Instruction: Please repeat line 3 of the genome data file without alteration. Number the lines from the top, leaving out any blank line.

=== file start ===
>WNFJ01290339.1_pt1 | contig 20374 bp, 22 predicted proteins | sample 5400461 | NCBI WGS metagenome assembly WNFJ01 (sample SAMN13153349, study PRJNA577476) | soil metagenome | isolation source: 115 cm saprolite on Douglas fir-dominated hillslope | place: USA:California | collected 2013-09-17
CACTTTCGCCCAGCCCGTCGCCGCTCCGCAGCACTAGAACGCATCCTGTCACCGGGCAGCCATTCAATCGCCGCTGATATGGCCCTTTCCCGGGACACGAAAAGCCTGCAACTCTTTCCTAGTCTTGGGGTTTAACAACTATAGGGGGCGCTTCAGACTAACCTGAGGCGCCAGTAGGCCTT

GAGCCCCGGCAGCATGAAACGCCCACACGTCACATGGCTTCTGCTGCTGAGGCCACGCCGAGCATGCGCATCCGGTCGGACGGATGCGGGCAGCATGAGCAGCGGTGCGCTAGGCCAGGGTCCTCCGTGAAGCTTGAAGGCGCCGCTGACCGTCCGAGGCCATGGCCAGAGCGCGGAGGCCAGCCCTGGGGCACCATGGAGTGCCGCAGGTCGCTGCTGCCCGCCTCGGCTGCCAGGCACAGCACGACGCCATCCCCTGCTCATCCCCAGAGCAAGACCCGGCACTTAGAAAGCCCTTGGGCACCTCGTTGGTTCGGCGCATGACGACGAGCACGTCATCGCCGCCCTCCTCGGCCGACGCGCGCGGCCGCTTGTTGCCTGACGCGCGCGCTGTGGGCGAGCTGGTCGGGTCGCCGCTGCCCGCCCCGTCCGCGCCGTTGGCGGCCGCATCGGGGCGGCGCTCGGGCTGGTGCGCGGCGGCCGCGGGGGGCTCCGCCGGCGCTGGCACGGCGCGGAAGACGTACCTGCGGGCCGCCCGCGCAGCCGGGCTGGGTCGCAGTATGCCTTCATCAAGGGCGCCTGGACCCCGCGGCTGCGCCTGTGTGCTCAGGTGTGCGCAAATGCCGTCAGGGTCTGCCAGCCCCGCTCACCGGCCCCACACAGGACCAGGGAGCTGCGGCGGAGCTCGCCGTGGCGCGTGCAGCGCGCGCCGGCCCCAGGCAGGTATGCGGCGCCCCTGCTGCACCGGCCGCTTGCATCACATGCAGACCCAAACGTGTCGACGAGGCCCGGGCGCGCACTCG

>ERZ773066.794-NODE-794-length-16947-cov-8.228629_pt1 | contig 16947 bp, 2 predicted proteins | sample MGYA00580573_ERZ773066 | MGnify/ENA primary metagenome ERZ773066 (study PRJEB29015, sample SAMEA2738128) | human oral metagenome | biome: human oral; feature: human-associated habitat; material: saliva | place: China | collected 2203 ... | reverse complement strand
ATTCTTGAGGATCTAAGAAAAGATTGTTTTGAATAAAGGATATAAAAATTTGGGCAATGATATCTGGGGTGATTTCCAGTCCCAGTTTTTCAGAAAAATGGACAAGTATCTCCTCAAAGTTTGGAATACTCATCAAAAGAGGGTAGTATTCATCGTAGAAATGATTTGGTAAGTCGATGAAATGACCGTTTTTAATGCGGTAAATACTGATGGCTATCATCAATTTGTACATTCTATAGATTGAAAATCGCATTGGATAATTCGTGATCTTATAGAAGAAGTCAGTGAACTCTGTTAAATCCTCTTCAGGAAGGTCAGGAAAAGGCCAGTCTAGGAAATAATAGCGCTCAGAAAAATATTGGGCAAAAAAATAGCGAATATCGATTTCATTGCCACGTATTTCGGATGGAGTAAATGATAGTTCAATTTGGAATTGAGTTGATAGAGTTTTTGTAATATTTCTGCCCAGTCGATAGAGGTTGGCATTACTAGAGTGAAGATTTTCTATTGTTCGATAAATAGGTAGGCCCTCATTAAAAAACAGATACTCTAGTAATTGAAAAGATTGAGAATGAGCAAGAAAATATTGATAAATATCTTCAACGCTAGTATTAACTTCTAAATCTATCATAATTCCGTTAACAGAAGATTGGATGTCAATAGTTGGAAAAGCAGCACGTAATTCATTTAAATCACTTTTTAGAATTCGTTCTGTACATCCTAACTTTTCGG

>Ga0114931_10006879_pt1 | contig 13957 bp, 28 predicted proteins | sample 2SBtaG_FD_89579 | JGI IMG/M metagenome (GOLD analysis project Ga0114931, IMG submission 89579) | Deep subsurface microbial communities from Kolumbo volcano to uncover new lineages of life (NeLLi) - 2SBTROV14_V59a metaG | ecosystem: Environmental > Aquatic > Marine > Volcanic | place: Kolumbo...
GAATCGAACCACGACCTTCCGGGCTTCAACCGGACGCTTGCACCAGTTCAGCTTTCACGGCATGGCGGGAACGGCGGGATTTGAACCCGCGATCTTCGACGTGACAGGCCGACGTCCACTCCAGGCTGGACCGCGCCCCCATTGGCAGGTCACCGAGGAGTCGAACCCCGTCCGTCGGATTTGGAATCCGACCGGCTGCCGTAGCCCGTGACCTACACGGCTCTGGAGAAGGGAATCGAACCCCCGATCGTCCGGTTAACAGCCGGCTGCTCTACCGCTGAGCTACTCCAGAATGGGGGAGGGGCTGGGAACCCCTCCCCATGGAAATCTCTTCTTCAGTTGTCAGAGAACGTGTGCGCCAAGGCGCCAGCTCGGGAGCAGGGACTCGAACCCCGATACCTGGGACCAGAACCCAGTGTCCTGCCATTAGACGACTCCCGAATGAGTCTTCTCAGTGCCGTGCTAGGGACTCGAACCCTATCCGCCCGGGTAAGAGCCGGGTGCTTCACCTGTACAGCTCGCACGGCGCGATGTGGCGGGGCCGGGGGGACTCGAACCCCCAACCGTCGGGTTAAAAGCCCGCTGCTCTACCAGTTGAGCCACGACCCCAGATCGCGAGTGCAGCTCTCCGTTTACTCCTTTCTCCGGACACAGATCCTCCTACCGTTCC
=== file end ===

GAGCCCCGGCAGCATGAAACGCCCACACGTCACATGGCTTCTGCTGCTGAGGCCACGCCGAGCATGCGCATCCGGTCGGACGGATGCGGGCAGCATGAGCAGCGGTGCGCTAGGCCAGGGTCCTCCGTGAAGCTTGAAGGCGCCGCTGACCGTCCGAGGCCATGGCCAGAGCGCGGAGGCCAGCCCTGGGGCACCATGGAGTGCCGCAGGTCGCTGCTGCCCGCCTCGGCTGCCAGGCACAGCACGACGCCATCCCCTGCTCATCCCCAGAGCAAGACCCGGCACTTAGAAAGCCCTTGGGCACCTCGTTGGTTCGGCGCATGACGACGAGCACGTCATCGCCGCCCTCCTCGGCCGACGCGCGCGGCCGCTTGTTGCCTGACGCGCGCGCTGTGGGCGAGCTGGTCGGGTCGCCGCTGCCCGCCCCGTCCGCGCCGTTGGCGGCCGCATCGGGGCGGCGCTCGGGCTGGTGCGCGGCGGCCGCGGGGGGCTCCGCCGGCGCTGGCACGGCGCGGAAGACGTACCTGCGGGCCGCCCGCGCAGCCGGGCTGGGTCGCAGTATGCCTTCATCAAGGGCGCCTGGACCCCGCGGCTGCGCCTGTGTGCTCAGGTGTGCGCAAATGCCGTCAGGGTCTGCCAGCCCCGCTCACCGGCCCCACACAGGACCAGGGAGCTGCGGCGGAGCTCGCCGTGGCGCGTGCAGCGCGCGCCGGCCCCAGGCAGGTATGCGGCGCCCCTGCTGCACCGGCCGCTTGCATCACATGCAGACCCAAACGTGTCGACGAGGCCCGGGCGCGCACTCG